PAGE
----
It’s Chinese New Year and you may find yourself in a “dilemma”—you are expected to observe traditions but you feel you are pandering to superstitions and that’s not Christian.
The good news is, like Christmas and many other major festivals, family, fun and food are the main themes of Chinese New Year. In fact, many of the customs practiced are in line with the teachings of Christianity itself. Filial piety and respect for the elders is strictly observed, and bonds between loved ones and friends are strengthened by visiting each other’s homes.
Many of the do’s and don’ts observed during the 15 days of celebration stem from the belief that whatever one does during this auspicious period will echo throughout the year. While Christians do not subscribe to this, there’s definitely no harm in keeping the positive practices—debts to be cleared before the beginning of the festival, the house to be springcleaned, and quarreling as well as mouthing bad words prohibited. Going to Chinatown for a stroll to enjoy the festive spirit presents no religious meaning or otherwise.
|CN PHOTOS: Chiang Pak Shane|
The prosperity greeting of “gong xi fa cai” during Chinese New Year, sometimes a point of contention among more conservative Christians, is akin to us wishing well for our neighbors. Children presenting tea or oranges to their parents on their knees is another gesture that not all Christians embrace, but is for most a sign of respect for their elders.
According to some scholars, the custom of hanging red banners above the main entrance of a residence may just be a throwback to the biblical event of the Passover, where ancient Hebrews painted their doors with lamb’s blood before the Exodus. While unconfirmed, the similarities are present. Additionally, the giving of angpows (red packets) bestows blessings upon both the giver and recipient.
“Through these things, we see how God tries to bless us through so many different ways, and we keep it in the essence of our culture, and celebrate this happy festival every year,” says Lulu Fu, a translator who hails from Taiwan.
The observance of certain customs, on the other hand, has less prominence nowadays. Observes Tan Kim Hock, Academic Dean of the School of Theology at CHC, “The superstition of not sweeping the floor on the first day of New Year in case the ‘luck’ for the coming year is swept away is easily circumvented as people nowadays use vacuum cleaners—so you have a clean floor yet keep the dust (‘luck’) in the bag!”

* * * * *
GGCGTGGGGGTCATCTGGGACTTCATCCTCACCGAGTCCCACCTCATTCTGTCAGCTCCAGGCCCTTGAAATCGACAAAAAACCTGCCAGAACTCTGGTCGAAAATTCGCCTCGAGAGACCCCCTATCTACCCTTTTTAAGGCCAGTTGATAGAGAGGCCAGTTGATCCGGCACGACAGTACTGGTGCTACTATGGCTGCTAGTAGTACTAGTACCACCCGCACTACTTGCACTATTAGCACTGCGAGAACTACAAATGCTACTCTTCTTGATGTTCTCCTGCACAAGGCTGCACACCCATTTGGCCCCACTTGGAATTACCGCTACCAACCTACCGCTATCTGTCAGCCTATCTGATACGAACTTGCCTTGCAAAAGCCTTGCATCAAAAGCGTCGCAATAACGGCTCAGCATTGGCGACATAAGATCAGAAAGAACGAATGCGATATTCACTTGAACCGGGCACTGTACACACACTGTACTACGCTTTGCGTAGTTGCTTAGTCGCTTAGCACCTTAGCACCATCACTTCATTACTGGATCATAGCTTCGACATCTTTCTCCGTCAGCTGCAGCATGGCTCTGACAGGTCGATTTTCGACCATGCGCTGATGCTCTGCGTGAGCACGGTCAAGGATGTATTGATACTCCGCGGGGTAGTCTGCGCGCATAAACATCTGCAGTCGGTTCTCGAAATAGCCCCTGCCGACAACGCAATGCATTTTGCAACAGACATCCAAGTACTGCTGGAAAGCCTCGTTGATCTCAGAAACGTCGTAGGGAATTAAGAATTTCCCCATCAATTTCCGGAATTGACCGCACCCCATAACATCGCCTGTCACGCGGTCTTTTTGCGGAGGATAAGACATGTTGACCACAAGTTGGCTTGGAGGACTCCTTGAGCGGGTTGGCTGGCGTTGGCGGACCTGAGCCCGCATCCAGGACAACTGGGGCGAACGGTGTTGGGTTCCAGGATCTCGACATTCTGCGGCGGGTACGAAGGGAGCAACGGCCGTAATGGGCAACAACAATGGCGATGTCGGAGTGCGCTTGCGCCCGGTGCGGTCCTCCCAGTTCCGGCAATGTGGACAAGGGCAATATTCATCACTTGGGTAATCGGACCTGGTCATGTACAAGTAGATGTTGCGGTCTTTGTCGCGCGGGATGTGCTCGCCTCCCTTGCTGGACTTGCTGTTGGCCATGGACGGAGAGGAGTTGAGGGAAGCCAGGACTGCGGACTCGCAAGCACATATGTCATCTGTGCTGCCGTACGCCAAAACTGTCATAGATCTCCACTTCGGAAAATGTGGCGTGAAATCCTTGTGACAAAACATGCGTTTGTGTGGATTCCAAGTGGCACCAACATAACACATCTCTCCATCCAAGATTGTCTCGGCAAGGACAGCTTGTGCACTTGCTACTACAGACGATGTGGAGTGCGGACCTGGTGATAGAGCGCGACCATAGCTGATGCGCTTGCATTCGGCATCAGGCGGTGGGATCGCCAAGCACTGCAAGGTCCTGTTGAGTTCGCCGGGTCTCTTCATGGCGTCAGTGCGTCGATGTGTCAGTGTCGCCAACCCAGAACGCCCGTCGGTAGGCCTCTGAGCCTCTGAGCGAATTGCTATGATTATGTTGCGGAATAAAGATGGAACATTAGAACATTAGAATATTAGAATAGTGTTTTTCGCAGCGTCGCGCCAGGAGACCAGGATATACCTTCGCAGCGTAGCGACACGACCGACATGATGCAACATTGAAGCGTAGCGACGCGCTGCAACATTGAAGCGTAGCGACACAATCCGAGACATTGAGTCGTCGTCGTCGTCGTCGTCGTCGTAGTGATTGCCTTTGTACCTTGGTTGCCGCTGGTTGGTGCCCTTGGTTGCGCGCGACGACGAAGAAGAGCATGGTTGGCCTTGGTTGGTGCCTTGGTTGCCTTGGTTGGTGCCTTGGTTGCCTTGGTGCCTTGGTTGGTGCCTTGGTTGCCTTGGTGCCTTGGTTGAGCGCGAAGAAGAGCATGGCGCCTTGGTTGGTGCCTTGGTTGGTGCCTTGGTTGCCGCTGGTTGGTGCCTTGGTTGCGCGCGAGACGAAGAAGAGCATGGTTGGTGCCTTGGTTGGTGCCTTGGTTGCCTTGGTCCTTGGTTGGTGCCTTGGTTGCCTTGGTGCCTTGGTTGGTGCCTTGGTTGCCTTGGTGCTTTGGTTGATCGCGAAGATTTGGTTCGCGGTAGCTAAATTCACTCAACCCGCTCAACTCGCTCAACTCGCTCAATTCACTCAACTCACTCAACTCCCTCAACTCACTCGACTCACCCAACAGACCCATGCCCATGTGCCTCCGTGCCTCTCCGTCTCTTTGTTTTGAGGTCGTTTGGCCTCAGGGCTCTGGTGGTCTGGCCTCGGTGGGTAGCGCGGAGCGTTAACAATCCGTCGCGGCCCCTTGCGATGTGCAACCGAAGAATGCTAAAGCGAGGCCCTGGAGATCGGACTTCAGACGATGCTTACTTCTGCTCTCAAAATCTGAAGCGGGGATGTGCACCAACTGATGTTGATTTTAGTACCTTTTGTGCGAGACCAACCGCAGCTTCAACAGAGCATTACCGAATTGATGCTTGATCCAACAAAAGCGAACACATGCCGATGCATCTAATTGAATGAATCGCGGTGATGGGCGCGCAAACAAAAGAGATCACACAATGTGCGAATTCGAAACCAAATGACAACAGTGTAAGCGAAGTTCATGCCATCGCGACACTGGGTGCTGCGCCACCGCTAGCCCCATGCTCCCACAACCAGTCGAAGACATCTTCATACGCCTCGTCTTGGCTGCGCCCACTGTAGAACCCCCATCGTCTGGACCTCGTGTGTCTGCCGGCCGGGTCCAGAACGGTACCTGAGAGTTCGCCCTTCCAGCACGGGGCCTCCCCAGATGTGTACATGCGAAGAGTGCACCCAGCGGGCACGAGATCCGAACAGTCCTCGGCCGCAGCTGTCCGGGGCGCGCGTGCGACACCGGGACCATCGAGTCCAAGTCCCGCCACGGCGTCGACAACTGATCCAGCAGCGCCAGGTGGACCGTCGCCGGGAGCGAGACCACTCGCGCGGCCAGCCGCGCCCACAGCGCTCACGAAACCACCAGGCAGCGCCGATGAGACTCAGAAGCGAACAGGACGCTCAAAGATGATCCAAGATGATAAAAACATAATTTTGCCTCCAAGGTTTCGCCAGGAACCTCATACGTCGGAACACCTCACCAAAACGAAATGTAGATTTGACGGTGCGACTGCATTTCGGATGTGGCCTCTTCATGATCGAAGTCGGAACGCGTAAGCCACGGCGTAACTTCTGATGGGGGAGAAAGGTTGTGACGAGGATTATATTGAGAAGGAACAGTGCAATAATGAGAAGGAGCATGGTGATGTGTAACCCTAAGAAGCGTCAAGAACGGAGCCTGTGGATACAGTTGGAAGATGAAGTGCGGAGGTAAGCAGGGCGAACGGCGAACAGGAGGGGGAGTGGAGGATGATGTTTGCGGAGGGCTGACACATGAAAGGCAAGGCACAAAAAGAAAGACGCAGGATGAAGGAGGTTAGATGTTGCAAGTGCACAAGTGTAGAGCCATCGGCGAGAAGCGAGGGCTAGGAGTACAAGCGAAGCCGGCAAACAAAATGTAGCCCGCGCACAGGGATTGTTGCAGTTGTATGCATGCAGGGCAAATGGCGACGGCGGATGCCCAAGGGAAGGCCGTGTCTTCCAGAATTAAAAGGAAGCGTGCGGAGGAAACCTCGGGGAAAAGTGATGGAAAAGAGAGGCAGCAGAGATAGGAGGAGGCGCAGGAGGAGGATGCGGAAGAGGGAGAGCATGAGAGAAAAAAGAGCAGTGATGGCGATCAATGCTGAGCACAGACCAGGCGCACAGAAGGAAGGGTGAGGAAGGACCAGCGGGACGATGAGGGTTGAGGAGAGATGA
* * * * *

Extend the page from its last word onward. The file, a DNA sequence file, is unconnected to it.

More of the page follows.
There are things that Christians should exercise caution and wisdom before participating in, such as gambling, drinking, and bowing down before ancestors.
“While we don’t advocate gambling as it is motivated by greed and monetary gains, drinking is fine so long as we don’t get drunk,” is Tan’s view.
He adds, “In our culture today bowing is an acceptable gesture of respect but Christians need to be careful about holding joss sticks because in Chinese culture, it’s a symbol of worship.” Tan’s checklist before participating in any activity, not just during Chinese New Year but every day, in fact, is whether it will be a good testimony for Christ, whether our faith will condemn us (if we are doing it out of unbelief) and whether what we do can glorify God.
Says Fu, “Many things are amoral—neither right nor wrong, so it is hard to define what Christians can or cannot do. Incense, for example, is not a bad thing. In the Old Testament it is used by the priests to worship God. What we have to ask ourselves before doing something is, ‘Who are we worshiping? Is it God or something else?’”
She illustrates with an example, “If we take a bow in front of our ancestors’ altar, it is alright as a form of respect, but it becomes wrong when we say things like ‘Please bless us and keep us safe’, because it goes against the teaching that God is our only source of protection and blessings. The bottom line is that we have to know what we are doing.
“We need to remember that while we are not of the world, we are in the world, and there is no reason not to mingle and celebrate with family, relatives and human society in general. There’s no point in keeping a whole list of do’s and don’ts if they draw us further and further away from society.”